Tuesday, January 4, 2011

Screen time

The kids had too much screen time over the break. The aftereffects are rather like eating too much sugar: headache-causing and fussiness-inducing. Too much screen time means my kids are far more likely to ask the forbidden question: "Mom, what can I do?" (Answer: clean the bathroom.)

We normally allow 45 minutes of screen time a day, with a movie alternative once or twice a week. I'm not sure if that's a lot or a little; it seems like a lot to me, but relative to the national average it's peanuts.

We limit screen time for a number of reasons:
  1. I want my kids to grow up to be producers of value, not consumers of fluff. Creativity and innovation emerge out of empty blocks of time, not out of entertainment. 
  2. It's easier to set boundaries with real kids than with TV characters. My standard for behavior is the same for media as for people: if you're rude, you can adjust your attitude or  come back when you've learned better manners.
  3. I'm too lazy to screen everything. When my kids are busy coming up with shows and art projects and messes, I discover what's going on in their heads instead of having to sift what's going into their heads.
  4. Screen time is a parental slippery slope. It takes energy to be even a half-good mom, energy I don't always want to expend. If I don't set conscious limits on how often I pack my kids off to la-la land, I fall into bad habits.
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The move to a residential facility included a big shift for Big Guy: he has nothing but screen time at the place he's living. It's a mystery how hospitals and mental health centers (the very places research is done) provide a diet of almost entirely TV and video games. You'd think if research shows that too much screen time leads to depression and obesity, health care folks would at least have books and games on hand. 

Since there's no ready reading supply at his place, and nothing else to do, Big Guy's Christmas gifts were almost entirely books. These ranged from the last in the Dune series to Michio Kako's Visions: How Science Will Revolutionize the 21st Century to the very good Operation Mincemeat: How a Dead Man and a Bizarre Plan Fooled the Nazis and Assured an Allied Victory. Some light stuff, some good reads, and one or two thick tomes to plow through. I would have loved to get him a robotics or electronics set, but his patience and self-confidence are insufficient to make that kind of activity fun right now.

Big Guy can now read instead of constantly hang around the TV room getting into arguments. However, he also came up with another activity: he recently bought himself a DSi, a gaming toy I know nothing about, and about which no one at his facility thought to ask my opinion. I'm not a mental health professional, but my parenting instinct tells me that shutting oneself in one's room to play games in isolation is not ideal for building social skills. But given the lack of guidance and supervision on healthy ways to interact, I suppose that removing yourself from the fray is a better option.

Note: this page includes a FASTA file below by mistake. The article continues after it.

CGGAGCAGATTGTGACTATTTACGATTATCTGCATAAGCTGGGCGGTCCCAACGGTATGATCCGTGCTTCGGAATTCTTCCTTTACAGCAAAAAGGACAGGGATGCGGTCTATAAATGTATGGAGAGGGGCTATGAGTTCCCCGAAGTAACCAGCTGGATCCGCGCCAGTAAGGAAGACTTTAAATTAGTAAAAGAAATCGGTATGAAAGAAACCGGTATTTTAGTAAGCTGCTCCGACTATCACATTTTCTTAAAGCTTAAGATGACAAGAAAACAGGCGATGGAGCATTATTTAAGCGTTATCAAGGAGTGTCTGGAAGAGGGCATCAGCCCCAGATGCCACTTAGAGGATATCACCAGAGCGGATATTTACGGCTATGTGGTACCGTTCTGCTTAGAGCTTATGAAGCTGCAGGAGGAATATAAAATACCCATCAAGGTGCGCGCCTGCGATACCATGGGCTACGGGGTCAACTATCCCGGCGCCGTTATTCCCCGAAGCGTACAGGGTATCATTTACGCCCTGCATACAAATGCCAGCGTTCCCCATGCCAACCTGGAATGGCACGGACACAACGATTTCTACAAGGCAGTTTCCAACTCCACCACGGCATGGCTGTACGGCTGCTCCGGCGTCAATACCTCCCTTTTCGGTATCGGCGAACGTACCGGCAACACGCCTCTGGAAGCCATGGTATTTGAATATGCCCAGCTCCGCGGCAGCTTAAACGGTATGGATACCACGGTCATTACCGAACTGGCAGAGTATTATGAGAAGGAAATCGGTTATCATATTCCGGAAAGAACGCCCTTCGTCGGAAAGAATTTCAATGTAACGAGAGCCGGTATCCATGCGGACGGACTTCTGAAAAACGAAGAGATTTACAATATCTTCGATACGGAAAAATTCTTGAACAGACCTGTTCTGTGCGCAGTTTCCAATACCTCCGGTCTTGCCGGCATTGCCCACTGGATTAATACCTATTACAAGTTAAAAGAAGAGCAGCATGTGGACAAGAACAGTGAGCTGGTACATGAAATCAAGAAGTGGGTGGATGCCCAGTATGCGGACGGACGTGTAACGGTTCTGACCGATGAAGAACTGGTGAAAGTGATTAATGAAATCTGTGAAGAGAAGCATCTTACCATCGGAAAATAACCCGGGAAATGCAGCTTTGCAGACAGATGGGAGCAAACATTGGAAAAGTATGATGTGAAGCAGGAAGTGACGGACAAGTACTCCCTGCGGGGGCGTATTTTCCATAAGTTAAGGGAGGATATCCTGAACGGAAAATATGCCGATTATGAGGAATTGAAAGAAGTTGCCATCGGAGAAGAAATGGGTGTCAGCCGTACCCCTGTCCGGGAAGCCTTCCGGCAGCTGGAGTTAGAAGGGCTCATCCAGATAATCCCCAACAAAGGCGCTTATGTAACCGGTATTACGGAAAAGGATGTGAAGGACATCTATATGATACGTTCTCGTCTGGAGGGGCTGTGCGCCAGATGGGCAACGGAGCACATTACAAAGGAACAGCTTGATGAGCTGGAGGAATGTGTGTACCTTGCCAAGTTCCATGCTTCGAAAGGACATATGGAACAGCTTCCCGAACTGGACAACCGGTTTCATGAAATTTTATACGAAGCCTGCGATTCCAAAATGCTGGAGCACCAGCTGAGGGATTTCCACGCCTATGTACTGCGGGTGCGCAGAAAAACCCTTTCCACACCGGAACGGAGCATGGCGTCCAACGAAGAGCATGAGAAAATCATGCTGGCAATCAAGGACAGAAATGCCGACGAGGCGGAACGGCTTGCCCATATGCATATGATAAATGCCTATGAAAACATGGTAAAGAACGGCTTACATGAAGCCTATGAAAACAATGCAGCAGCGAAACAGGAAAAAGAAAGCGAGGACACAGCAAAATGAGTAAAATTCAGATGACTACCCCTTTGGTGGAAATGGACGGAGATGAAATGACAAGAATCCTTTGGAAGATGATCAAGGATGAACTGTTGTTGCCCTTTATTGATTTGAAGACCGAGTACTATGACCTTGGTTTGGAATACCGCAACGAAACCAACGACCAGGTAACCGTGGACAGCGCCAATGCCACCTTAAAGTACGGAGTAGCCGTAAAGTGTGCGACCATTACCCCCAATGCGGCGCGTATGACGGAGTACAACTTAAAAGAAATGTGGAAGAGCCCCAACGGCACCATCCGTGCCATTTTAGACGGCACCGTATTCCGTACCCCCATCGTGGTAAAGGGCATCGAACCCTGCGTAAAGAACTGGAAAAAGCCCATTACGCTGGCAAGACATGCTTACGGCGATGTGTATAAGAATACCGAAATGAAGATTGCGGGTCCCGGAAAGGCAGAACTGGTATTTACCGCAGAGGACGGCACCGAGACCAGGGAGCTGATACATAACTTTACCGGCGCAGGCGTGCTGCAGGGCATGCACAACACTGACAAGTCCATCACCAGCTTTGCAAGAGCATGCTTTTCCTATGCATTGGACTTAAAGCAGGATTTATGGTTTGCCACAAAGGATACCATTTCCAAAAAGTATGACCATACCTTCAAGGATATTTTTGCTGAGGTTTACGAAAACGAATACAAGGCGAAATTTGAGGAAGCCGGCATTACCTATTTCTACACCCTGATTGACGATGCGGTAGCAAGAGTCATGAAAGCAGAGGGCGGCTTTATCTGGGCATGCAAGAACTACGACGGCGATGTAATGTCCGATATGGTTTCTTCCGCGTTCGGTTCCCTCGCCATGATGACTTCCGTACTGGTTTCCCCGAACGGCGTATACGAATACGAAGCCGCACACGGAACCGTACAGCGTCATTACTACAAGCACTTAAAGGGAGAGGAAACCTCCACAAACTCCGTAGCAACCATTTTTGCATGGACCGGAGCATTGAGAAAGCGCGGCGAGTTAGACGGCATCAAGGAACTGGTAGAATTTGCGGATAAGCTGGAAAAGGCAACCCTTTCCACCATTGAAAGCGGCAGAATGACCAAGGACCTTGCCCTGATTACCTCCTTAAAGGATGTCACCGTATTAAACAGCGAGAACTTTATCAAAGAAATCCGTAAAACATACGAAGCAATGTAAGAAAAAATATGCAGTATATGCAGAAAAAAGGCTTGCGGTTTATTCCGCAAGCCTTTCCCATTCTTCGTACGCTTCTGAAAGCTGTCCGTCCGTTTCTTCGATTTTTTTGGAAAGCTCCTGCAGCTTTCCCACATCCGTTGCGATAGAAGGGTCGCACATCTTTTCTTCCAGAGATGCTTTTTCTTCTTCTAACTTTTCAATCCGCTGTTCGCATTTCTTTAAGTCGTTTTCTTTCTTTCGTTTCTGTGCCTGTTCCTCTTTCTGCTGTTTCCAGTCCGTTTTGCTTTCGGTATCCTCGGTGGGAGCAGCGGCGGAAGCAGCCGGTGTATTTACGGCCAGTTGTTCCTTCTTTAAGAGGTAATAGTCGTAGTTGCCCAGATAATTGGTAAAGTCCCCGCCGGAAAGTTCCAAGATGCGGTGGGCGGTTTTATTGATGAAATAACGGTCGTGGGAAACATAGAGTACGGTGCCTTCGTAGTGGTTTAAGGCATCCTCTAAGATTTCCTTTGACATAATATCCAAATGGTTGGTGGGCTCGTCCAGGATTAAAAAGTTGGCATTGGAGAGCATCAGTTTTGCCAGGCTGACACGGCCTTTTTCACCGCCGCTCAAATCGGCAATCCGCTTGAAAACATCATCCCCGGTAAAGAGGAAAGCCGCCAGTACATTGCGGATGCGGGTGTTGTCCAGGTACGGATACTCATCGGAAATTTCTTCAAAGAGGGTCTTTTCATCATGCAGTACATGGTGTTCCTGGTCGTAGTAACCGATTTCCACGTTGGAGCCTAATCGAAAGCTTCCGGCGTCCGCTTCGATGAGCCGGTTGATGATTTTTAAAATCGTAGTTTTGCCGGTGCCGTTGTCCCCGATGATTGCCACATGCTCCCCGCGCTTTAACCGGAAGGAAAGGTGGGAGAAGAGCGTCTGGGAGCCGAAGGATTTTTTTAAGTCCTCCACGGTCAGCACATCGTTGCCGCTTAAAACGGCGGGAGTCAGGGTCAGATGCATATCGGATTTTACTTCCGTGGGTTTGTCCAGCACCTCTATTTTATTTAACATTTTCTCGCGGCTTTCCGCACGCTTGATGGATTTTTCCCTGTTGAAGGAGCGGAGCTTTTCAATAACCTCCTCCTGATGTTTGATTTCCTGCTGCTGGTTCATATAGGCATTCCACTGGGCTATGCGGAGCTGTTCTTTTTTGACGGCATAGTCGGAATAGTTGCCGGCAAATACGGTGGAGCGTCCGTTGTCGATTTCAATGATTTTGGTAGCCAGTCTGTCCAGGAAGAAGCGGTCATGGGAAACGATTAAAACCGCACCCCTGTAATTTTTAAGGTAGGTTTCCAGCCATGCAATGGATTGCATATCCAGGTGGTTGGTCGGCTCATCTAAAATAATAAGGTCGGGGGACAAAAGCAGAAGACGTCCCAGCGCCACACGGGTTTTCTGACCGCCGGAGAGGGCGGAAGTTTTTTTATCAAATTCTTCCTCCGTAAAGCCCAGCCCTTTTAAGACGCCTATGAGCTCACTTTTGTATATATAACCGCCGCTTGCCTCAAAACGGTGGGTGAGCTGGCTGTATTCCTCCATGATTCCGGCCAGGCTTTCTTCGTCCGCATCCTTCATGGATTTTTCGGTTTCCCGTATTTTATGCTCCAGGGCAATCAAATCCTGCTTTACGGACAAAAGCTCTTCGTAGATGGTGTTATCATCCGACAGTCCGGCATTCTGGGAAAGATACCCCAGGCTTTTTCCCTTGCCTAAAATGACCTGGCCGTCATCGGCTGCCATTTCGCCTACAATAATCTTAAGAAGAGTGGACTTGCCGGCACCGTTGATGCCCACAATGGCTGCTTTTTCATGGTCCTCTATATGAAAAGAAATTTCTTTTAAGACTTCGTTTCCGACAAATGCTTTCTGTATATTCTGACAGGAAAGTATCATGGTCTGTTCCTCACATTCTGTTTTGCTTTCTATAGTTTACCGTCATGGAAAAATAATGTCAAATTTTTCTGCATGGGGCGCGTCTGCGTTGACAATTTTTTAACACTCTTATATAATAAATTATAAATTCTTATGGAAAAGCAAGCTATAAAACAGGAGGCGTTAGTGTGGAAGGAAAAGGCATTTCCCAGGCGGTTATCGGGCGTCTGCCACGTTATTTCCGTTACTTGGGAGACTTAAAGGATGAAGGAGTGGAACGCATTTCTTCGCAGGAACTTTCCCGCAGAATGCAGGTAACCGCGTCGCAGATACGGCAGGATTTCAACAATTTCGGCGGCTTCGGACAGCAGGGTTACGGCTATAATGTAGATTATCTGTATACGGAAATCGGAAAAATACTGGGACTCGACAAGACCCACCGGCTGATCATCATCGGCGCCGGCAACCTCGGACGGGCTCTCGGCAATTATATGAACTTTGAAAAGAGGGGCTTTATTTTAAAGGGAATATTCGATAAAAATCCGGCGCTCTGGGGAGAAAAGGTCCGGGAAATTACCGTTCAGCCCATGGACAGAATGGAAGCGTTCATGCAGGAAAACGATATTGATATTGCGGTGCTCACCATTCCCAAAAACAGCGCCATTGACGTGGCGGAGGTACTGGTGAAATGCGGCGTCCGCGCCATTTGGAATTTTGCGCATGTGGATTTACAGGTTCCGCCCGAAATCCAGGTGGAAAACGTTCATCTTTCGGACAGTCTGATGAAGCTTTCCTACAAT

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As a gesture of generosity, Big Guy gave his ancient DS (bought 'refurbished' last summer, and never played) to my younger kids. Snuggler and Little Guy were very excited. They pooled their funds to buy a game to play, and petitioned their me to take them to a Game Stop. It was a whole new world, one which I was not happy to enter. Given the expense relative to my kids' budgets, however, I am reasonably confident that this will be a short-lived phase.

With more forms of media in the house it's getting harder to hold the line on time limits, or even keep track of them. And since we had more free time than usual over the break, I've been admittedly lax about enforcing the rules. (There was also some disconnect between the adults on what's allowed; Andrew's far more likely to let the kids enter the hypnozone than I am.)

After our screen time gorge, though, an attitude of entitlement seemed to set in. I understand, at least intellectually: it's more work to entertain yourself than to let a computer chip do the work, and there's great reluctance to go back to the work of thinking up things to do. So to assist with the readjustment, yesterday I revamped our screen time approach.

We start with a small base of entitlement: 20 minutes. All screen time after that is earned. The work goes two ways: I have to dig myself out of the trap of taking away screen time for misbehavior, and figure out other ways to handle problems.